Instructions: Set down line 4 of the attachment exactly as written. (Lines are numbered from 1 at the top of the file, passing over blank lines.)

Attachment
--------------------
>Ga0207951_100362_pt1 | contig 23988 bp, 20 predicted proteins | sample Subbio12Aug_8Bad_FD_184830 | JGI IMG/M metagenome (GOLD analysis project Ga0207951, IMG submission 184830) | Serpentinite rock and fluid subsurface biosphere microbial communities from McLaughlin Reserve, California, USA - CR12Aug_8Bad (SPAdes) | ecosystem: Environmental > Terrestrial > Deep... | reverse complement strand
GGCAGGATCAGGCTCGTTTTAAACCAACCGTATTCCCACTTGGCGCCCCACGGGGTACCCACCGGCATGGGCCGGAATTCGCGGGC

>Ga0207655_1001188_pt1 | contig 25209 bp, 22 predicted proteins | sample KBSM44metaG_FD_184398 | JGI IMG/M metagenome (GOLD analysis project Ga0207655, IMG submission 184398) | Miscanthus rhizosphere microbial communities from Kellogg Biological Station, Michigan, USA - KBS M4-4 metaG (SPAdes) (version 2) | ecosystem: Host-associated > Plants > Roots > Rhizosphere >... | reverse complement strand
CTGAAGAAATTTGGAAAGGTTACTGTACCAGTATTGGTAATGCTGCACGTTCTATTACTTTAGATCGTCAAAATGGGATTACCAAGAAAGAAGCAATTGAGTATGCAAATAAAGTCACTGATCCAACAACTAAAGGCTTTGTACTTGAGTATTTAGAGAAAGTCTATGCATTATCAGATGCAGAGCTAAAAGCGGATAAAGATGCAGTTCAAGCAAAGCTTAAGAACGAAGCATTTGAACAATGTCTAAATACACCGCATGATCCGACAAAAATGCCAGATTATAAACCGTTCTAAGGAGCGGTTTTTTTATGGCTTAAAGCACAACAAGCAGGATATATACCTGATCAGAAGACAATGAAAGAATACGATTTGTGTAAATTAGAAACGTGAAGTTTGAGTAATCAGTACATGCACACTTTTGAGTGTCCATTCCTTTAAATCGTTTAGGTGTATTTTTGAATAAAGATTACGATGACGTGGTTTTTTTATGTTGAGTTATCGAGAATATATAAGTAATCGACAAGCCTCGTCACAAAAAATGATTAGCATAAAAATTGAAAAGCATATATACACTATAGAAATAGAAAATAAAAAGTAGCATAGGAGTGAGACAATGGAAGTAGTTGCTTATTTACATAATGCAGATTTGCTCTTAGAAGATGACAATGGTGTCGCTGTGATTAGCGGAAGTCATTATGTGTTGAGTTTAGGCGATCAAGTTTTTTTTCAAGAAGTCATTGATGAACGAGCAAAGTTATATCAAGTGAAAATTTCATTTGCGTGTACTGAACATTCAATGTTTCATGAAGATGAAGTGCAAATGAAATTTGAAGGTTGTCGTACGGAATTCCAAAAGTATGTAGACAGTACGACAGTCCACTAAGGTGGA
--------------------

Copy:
CTGAAGAAATTTGGAAAGGTTACTGTACCAGTATTGGTAATGCTGCACGTTCTATTACTTTAGATCGTCAAAATGGGATTACCAAGAAAGAAGCAATTGAGTATGCAAATAAAGTCACTGATCCAACAACTAAAGGCTTTGTACTTGAGTATTTAGAGAAAGTCTATGCATTATCAGATGCAGAGCTAAAAGCGGATAAAGATGCAGTTCAAGCAAAGCTTAAGAACGAAGCATTTGAACAATGTCTAAATACACCGCATGATCCGACAAAAATGCCAGATTATAAACCGTTCTAAGGAGCGGTTTTTTTATGGCTTAAAGCACAACAAGCAGGATATATACCTGATCAGAAGACAATGAAAGAATACGATTTGTGTAAATTAGAAACGTGAAGTTTGAGTAATCAGTACATGCACACTTTTGAGTGTCCATTCCTTTAAATCGTTTAGGTGTATTTTTGAATAAAGATTACGATGACGTGGTTTTTTTATGTTGAGTTATCGAGAATATATAAGTAATCGACAAGCCTCGTCACAAAAAATGATTAGCATAAAAATTGAAAAGCATATATACACTATAGAAATAGAAAATAAAAAGTAGCATAGGAGTGAGACAATGGAAGTAGTTGCTTATTTACATAATGCAGATTTGCTCTTAGAAGATGACAATGGTGTCGCTGTGATTAGCGGAAGTCATTATGTGTTGAGTTTAGGCGATCAAGTTTTTTTTCAAGAAGTCATTGATGAACGAGCAAAGTTATATCAAGTGAAAATTTCATTTGCGTGTACTGAACATTCAATGTTTCATGAAGATGAAGTGCAAATGAAATTTGAAGGTTGTCGTACGGAATTCCAAAAGTATGTAGACAGTACGACAGTCCACTAAGGTGGA